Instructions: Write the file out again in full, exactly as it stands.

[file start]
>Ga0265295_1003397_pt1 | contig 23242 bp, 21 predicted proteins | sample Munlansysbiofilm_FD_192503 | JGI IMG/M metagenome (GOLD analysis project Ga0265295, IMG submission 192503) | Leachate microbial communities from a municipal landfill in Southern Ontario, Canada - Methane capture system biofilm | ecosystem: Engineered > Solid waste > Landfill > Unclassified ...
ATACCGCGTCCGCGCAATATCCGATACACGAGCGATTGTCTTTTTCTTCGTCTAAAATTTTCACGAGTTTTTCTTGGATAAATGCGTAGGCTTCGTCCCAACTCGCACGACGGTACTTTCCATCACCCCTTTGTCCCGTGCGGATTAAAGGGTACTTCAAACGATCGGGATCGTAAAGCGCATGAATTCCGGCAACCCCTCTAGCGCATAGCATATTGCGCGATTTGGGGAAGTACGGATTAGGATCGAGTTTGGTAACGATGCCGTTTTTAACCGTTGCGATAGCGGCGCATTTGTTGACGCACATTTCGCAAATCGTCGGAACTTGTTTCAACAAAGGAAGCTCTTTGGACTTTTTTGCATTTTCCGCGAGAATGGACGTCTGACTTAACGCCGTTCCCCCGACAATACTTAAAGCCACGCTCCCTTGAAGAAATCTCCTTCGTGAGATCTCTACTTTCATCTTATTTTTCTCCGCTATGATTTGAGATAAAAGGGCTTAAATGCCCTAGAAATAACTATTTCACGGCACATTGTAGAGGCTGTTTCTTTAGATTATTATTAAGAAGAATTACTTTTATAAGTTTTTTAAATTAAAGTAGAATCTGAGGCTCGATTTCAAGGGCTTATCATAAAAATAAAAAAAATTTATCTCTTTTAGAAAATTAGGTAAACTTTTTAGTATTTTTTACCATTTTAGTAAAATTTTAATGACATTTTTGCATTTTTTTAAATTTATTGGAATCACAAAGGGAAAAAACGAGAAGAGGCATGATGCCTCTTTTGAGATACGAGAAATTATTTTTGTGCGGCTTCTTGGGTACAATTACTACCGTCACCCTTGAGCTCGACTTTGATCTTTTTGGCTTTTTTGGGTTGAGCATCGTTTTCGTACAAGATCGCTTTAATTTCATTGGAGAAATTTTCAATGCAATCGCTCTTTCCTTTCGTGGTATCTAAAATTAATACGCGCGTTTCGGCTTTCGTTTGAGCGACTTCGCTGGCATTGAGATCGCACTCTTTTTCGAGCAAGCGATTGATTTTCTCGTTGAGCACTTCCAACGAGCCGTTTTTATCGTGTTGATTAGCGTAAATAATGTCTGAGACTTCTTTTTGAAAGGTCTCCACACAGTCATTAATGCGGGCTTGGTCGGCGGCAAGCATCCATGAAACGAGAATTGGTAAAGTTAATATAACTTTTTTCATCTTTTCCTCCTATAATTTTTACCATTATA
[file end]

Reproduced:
>Ga0265295_1003397_pt1 | contig 23242 bp, 21 predicted proteins | sample Munlansysbiofilm_FD_192503 | JGI IMG/M metagenome (GOLD analysis project Ga0265295, IMG submission 192503) | Leachate microbial communities from a municipal landfill in Southern Ontario, Canada - Methane capture system biofilm | ecosystem: Engineered > Solid waste > Landfill > Unclassified ...
ATACCGCGTCCGCGCAATATCCGATACACGAGCGATTGTCTTTTTCTTCGTCTAAAATTTTCACGAGTTTTTCTTGGATAAATGCGTAGGCTTCGTCCCAACTCGCACGACGGTACTTTCCATCACCCCTTTGTCCCGTGCGGATTAAAGGGTACTTCAAACGATCGGGATCGTAAAGCGCATGAATTCCGGCAACCCCTCTAGCGCATAGCATATTGCGCGATTTGGGGAAGTACGGATTAGGATCGAGTTTGGTAACGATGCCGTTTTTAACCGTTGCGATAGCGGCGCATTTGTTGACGCACATTTCGCAAATCGTCGGAACTTGTTTCAACAAAGGAAGCTCTTTGGACTTTTTTGCATTTTCCGCGAGAATGGACGTCTGACTTAACGCCGTTCCCCCGACAATACTTAAAGCCACGCTCCCTTGAAGAAATCTCCTTCGTGAGATCTCTACTTTCATCTTATTTTTCTCCGCTATGATTTGAGATAAAAGGGCTTAAATGCCCTAGAAATAACTATTTCACGGCACATTGTAGAGGCTGTTTCTTTAGATTATTATTAAGAAGAATTACTTTTATAAGTTTTTTAAATTAAAGTAGAATCTGAGGCTCGATTTCAAGGGCTTATCATAAAAATAAAAAAAATTTATCTCTTTTAGAAAATTAGGTAAACTTTTTAGTATTTTTTACCATTTTAGTAAAATTTTAATGACATTTTTGCATTTTTTTAAATTTATTGGAATCACAAAGGGAAAAAACGAGAAGAGGCATGATGCCTCTTTTGAGATACGAGAAATTATTTTTGTGCGGCTTCTTGGGTACAATTACTACCGTCACCCTTGAGCTCGACTTTGATCTTTTTGGCTTTTTTGGGTTGAGCATCGTTTTCGTACAAGATCGCTTTAATTTCATTGGAGAAATTTTCAATGCAATCGCTCTTTCCTTTCGTGGTATCTAAAATTAATACGCGCGTTTCGGCTTTCGTTTGAGCGACTTCGCTGGCATTGAGATCGCACTCTTTTTCGAGCAAGCGATTGATTTTCTCGTTGAGCACTTCCAACGAGCCGTTTTTATCGTGTTGATTAGCGTAAATAATGTCTGAGACTTCTTTTTGAAAGGTCTCCACACAGTCATTAATGCGGGCTTGGTCGGCGGCAAGCATCCATGAAACGAGAATTGGTAAAGTTAATATAACTTTTTTCATCTTTTCCTCCTATAATTTTTACCATTATA